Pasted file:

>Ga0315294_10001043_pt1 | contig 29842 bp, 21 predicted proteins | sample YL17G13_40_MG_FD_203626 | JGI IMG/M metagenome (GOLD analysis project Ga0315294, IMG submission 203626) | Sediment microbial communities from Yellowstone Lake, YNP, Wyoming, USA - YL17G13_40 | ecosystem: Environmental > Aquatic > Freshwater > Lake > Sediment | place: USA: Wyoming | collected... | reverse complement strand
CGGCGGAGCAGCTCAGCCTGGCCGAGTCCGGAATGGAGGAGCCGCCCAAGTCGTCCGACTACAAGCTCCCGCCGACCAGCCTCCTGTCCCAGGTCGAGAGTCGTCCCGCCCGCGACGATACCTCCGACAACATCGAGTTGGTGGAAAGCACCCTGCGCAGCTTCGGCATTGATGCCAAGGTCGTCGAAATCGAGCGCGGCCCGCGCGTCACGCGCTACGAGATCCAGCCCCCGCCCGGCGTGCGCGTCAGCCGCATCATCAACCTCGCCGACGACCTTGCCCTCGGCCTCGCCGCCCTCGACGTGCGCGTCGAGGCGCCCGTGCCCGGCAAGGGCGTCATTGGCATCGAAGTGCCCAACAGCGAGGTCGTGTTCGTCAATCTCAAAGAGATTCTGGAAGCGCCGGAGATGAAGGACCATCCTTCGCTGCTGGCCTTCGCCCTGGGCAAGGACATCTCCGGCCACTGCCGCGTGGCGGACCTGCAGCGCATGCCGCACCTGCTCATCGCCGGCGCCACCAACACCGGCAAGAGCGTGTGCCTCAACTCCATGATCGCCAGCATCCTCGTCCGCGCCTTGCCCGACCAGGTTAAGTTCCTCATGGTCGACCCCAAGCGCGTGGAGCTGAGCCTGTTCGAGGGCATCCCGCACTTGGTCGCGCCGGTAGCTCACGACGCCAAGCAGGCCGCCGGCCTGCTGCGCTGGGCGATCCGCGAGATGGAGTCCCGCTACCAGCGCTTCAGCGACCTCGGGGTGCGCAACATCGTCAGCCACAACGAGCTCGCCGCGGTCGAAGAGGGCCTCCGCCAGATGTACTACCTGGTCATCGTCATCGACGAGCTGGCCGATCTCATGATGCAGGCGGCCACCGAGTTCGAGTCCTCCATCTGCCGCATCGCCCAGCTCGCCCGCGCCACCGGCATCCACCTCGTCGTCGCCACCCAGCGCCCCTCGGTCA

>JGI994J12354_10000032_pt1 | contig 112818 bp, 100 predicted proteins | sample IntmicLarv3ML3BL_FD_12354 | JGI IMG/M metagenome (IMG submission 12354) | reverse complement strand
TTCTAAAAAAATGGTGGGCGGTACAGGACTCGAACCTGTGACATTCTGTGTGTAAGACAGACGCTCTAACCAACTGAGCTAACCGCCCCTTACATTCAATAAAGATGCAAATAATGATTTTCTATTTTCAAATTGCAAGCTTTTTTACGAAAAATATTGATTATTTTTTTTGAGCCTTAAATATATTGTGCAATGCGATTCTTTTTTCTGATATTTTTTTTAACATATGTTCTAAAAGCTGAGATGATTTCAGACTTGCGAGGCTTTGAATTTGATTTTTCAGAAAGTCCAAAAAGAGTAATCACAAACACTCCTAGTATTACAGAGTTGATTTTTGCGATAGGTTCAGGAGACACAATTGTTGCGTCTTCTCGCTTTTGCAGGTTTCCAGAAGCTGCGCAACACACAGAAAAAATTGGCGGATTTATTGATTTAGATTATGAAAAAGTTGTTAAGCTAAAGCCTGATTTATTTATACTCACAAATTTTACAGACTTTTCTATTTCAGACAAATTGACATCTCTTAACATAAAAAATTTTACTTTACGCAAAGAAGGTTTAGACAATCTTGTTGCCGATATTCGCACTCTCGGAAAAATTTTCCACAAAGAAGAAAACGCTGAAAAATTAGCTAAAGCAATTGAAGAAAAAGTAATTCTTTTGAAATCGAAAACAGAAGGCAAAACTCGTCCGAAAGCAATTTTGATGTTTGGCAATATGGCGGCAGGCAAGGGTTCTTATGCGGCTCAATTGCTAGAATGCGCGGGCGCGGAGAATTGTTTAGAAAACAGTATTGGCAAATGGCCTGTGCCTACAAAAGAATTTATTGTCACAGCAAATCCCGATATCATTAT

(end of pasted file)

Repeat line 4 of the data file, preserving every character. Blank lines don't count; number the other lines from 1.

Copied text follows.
TTCTAAAAAAATGGTGGGCGGTACAGGACTCGAACCTGTGACATTCTGTGTGTAAGACAGACGCTCTAACCAACTGAGCTAACCGCCCCTTACATTCAATAAAGATGCAAATAATGATTTTCTATTTTCAAATTGCAAGCTTTTTTACGAAAAATATTGATTATTTTTTTTGAGCCTTAAATATATTGTGCAATGCGATTCTTTTTTCTGATATTTTTTTTAACATATGTTCTAAAAGCTGAGATGATTTCAGACTTGCGAGGCTTTGAATTTGATTTTTCAGAAAGTCCAAAAAGAGTAATCACAAACACTCCTAGTATTACAGAGTTGATTTTTGCGATAGGTTCAGGAGACACAATTGTTGCGTCTTCTCGCTTTTGCAGGTTTCCAGAAGCTGCGCAACACACAGAAAAAATTGGCGGATTTATTGATTTAGATTATGAAAAAGTTGTTAAGCTAAAGCCTGATTTATTTATACTCACAAATTTTACAGACTTTTCTATTTCAGACAAATTGACATCTCTTAACATAAAAAATTTTACTTTACGCAAAGAAGGTTTAGACAATCTTGTTGCCGATATTCGCACTCTCGGAAAAATTTTCCACAAAGAAGAAAACGCTGAAAAATTAGCTAAAGCAATTGAAGAAAAAGTAATTCTTTTGAAATCGAAAACAGAAGGCAAAACTCGTCCGAAAGCAATTTTGATGTTTGGCAATATGGCGGCAGGCAAGGGTTCTTATGCGGCTCAATTGCTAGAATGCGCGGGCGCGGAGAATTGTTTAGAAAACAGTATTGGCAAATGGCCTGTGCCTACAAAAGAATTTATTGTCACAGCAAATCCCGATATCATTAT